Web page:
Police Association urges officers to reach out for help
The President of the Police Service Social and Welfare Association says many police officers are hiding mental health issues from their colleagues out of fear of stigmatization.
Inspector Michael Seales made the comment following the passing of Corporal Ian Hamilton, who was found dead on Sunday morning by a colleague at work.
He is calling on his membership to forget about any stigmatization and seek out help.
“We have an organization of just over 7,000 officers, and we have too many persons suffering from depression, anxiety, stress, and other emotional problems. We even have officers who have suffered from domestic abuse, and rape, and other heinous things. Then there is the trauma endured from the duties itself, from facing criminals, from being shot at, or threatened. These are real people suffering from real issues,” he said.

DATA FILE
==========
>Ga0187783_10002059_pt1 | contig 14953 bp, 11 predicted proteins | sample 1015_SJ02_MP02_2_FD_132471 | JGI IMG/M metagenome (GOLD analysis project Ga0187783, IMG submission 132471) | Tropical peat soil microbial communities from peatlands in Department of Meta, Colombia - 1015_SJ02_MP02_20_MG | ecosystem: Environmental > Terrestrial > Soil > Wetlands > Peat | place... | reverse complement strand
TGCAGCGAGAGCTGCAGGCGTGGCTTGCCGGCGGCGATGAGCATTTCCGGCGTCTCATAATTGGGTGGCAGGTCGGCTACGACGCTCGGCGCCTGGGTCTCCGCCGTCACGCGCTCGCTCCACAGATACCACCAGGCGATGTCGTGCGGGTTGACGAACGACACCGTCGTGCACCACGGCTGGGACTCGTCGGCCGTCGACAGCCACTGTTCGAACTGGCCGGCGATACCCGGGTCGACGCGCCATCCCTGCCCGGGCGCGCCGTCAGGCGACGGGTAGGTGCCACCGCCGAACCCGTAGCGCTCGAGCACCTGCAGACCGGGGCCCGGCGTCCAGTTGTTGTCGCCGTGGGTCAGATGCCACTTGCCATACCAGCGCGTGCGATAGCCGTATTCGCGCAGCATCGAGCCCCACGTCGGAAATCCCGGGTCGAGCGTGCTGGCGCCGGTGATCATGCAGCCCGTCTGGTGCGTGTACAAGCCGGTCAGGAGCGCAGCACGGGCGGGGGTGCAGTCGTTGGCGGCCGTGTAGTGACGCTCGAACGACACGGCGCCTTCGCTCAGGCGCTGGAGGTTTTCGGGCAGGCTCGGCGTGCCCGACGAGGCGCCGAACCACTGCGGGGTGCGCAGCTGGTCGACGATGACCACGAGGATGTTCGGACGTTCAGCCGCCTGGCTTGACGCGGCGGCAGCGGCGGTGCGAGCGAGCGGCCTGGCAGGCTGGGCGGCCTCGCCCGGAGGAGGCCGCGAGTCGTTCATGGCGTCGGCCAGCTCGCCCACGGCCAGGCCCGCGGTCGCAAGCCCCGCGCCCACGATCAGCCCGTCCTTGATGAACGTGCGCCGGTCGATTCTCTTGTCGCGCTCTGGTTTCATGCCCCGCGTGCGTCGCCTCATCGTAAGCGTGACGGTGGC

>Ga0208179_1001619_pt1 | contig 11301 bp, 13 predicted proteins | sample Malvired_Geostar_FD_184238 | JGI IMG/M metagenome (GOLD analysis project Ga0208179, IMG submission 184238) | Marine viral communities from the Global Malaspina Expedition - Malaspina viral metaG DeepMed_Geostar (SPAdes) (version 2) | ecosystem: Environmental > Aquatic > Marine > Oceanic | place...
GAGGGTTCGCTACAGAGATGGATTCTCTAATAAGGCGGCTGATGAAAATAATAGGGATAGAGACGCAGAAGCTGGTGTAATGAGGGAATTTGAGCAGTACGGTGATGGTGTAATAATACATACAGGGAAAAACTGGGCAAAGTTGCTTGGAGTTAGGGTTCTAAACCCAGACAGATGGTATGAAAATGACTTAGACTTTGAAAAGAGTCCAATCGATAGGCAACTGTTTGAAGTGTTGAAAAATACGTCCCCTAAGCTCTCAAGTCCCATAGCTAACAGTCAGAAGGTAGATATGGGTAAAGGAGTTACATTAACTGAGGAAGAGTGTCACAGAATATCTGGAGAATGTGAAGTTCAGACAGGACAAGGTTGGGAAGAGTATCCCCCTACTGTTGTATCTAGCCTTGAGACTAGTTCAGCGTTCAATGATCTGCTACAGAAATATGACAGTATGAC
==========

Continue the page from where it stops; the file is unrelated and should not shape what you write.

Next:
Seales is also calling on officers to use the resources available to them.
“Now I will be the first to admit that the facilities we have are not ideal, and they need improvement. But they do exist. And I am pleading with officers to utilize them. There is a mentality in the police service still where persons believe they will be judged by their peers if they seek help. This mentality needs to change, along with any such judgemental behaviour if it does so exist, ”Seales said.
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